A recent study indicates that episcleral venous pressure (EVP) is not the primary cause of high intraocular pressure (IOP) in patients with open-angle glaucoma (OAG). Results did show that EVP in patients with OAG was elevated slightly more than in normal subjects and so could contribute in small part to high IOP.
"Previous studies have produced contradictory results," says Arthur J. Sit, M.D., with the Department of Ophthalmology at Mayo Clinic in Rochester, Minn., who led the research team. "EVP's contribution to the elevation of intraocular pressure in patients with open-angle glaucoma is not yet fully understood. We want a clearer understanding of that relationship."
Venomanometer allows advanced measurement
Correlación de variables con EVP en pacientes que padecen glaucoma de ángulo abierto
Correlación de variables oculares y sistémicas con presión venosa epiescleral (EVP) en pacientes que padecen glaucoma de ángulo abierto
The research team measured EVP using a computer-controlled venomanometer (pressure-chamber method) in one eye each of 101 subjects with untreated OAG and 191 eyes of 100 healthy volunteers. In the OAG group, ages ranged from 24 to 83 years and averaged 64 years, while in the control group ages ranged from 19 to 81 years and averaged 48 years.
"Measurement of EVP in humans is necessarily noninvasive," says Dr. Sit. "Currently, the only way to measure EVP noninvasively is the pressure-chamber method, which involves placing a clear inflatable balloon against the surface of the eye and increasing the pressure until the episcleral vein of interest is noted to collapse. The difficulty is in identifying the beginning of collapse, which is best correlated with true EVP, but cannot be visually identified at the time of measurement. Our computer-controlled system allows us to record video of the episcleral vein collapse and the synchronized pressure readings. Using video image analysis techniques, the pressure at the very beginning of collapse can be identified, corresponding to the EVP."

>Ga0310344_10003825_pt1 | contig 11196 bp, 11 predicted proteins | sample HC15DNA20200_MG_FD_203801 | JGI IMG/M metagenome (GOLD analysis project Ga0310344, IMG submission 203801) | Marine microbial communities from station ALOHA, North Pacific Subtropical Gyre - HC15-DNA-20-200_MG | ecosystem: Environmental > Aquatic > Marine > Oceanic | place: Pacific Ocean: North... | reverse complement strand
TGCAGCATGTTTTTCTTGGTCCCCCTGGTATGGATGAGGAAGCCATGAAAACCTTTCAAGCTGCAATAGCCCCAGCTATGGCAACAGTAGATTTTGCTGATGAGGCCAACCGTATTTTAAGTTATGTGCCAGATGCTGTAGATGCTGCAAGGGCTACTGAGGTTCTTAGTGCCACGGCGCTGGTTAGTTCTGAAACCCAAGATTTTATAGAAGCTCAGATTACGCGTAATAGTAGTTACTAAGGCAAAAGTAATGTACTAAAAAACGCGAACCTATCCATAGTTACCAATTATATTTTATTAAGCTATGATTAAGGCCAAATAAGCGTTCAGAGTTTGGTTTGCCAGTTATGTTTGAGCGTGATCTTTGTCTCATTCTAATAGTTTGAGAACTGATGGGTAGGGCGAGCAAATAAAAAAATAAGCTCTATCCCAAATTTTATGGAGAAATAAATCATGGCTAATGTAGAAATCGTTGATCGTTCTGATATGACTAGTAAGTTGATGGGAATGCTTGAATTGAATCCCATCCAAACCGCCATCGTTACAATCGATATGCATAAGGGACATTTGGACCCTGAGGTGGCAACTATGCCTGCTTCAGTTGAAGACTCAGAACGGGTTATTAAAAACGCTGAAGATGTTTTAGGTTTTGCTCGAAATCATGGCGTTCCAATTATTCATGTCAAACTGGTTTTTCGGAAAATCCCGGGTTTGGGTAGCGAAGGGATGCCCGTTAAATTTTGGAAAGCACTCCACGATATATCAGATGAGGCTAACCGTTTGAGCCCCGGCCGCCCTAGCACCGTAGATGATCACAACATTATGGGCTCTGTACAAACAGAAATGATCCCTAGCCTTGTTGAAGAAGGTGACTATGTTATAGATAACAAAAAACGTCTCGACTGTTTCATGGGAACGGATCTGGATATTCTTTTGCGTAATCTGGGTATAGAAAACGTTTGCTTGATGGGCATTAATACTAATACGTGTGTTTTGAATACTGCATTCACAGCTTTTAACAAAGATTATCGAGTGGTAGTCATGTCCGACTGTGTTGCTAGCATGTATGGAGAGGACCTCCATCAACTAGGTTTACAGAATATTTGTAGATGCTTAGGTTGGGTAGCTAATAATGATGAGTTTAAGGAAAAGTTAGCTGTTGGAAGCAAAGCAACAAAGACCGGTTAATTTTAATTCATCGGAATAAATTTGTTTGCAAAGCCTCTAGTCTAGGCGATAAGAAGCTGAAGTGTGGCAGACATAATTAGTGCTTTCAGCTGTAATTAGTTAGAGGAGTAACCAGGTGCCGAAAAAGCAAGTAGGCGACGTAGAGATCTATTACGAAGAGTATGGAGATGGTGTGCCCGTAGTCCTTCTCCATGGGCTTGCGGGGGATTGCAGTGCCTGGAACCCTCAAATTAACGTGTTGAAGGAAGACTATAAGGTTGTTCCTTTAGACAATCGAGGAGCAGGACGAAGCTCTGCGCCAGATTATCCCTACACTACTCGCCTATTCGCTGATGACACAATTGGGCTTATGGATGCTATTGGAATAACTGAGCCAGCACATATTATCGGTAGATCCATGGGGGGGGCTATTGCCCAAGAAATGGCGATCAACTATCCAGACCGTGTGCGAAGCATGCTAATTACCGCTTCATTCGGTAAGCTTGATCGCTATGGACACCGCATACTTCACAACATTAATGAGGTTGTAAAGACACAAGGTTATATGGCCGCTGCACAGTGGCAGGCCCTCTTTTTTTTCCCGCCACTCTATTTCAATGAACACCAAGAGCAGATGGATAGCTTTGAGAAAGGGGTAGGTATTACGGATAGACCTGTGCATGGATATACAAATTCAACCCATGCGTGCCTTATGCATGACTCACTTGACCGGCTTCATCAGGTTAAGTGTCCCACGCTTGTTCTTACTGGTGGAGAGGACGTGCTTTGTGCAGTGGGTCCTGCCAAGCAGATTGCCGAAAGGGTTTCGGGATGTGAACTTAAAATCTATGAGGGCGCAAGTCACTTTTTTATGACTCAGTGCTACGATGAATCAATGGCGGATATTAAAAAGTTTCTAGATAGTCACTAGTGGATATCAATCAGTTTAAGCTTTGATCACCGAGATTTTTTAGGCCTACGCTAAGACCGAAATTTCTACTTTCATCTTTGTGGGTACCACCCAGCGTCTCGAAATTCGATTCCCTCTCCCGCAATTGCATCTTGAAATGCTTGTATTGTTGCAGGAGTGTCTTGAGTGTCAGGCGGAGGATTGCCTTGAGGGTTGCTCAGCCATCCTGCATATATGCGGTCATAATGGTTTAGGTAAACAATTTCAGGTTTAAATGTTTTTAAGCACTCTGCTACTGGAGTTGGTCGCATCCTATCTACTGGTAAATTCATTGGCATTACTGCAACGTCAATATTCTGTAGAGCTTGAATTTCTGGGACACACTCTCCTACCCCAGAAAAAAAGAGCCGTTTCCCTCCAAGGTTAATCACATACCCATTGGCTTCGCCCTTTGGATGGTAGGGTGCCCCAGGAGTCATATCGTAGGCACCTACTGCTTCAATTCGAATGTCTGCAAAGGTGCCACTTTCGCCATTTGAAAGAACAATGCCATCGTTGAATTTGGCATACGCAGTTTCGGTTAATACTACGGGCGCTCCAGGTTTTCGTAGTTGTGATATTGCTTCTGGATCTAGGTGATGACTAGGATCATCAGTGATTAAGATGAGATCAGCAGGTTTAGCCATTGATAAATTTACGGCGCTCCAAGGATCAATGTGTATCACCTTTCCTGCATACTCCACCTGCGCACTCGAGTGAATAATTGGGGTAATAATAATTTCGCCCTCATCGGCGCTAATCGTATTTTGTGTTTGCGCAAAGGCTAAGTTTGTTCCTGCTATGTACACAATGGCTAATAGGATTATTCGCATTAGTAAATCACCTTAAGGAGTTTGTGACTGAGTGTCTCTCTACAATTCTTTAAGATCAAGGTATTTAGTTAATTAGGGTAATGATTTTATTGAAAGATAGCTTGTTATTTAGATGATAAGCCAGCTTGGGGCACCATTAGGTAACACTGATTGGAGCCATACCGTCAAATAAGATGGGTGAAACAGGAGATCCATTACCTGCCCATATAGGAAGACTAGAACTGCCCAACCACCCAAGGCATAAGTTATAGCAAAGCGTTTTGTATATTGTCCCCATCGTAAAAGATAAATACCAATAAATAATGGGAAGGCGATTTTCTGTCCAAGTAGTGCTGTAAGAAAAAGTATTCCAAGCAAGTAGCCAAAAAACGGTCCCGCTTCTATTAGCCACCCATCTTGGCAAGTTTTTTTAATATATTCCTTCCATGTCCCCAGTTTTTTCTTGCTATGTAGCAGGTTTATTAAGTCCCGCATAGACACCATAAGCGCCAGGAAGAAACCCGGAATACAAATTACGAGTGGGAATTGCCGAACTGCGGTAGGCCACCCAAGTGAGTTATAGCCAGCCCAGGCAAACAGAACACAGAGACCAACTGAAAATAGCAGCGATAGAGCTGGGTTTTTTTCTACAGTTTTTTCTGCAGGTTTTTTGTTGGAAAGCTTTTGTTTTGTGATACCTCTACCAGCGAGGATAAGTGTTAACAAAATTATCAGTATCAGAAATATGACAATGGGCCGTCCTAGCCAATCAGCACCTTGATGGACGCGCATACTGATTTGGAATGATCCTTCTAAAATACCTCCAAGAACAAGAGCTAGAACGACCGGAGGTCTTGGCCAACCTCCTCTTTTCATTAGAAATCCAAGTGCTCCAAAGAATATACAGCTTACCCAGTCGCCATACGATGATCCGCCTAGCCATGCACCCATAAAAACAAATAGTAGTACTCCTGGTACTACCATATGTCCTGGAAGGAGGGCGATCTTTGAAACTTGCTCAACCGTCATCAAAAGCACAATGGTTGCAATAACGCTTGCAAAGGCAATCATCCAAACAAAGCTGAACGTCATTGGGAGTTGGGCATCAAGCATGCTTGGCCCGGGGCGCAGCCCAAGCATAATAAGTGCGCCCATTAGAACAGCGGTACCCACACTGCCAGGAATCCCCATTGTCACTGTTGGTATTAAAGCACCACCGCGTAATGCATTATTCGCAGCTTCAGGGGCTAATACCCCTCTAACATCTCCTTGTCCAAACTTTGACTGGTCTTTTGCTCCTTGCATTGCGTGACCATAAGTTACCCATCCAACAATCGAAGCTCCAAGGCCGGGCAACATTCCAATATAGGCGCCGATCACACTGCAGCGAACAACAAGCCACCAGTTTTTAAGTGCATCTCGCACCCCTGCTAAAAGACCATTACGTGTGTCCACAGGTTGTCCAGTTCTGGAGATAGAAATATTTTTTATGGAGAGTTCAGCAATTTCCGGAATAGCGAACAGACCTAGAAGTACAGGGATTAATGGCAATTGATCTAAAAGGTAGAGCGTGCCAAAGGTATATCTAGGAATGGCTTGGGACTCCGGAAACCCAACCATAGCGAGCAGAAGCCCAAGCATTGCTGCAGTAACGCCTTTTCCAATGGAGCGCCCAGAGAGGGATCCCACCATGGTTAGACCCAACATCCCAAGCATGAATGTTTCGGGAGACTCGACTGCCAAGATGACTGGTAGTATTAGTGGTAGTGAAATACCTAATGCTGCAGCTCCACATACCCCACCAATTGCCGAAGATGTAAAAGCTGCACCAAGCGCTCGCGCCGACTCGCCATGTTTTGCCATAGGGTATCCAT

The study also evaluated relationships between EVP and other ocular and systemic variables in patients with OAG. The team measured intraocular pressure, axial length, central corneal thickness (CCT), systolic blood pressure, diastolic blood pressure, height and weight, and calculated body mass index (BMI). As with IOP, there were no significant correlations between EVP and any of the physiological variables assessed in patients with OAG.
"We found that EVP in patients with open-angle glaucoma was elevated by a small amount compared with normal subjects," says Dr. Sit. "Although the increase could contribute in a small part to the elevation of intraocular pressure, it was not a primary cause of high IOP in these patients. We also found that EVP is not related to age, central corneal thickness, axial length, body mass index or blood pressure."
Although the EVP elevation in glaucoma was not large, it does represent a potential target for treatment. "Even a small decrease in EVP could represent an important therapeutic effect in glaucoma treatment," says Dr. Sit. "It is currently not known if existing therapies affect EVP, since previous techniques were sufficiently precise to detect small changes. We plan to evaluate the effects of existing and novel therapies on EVP."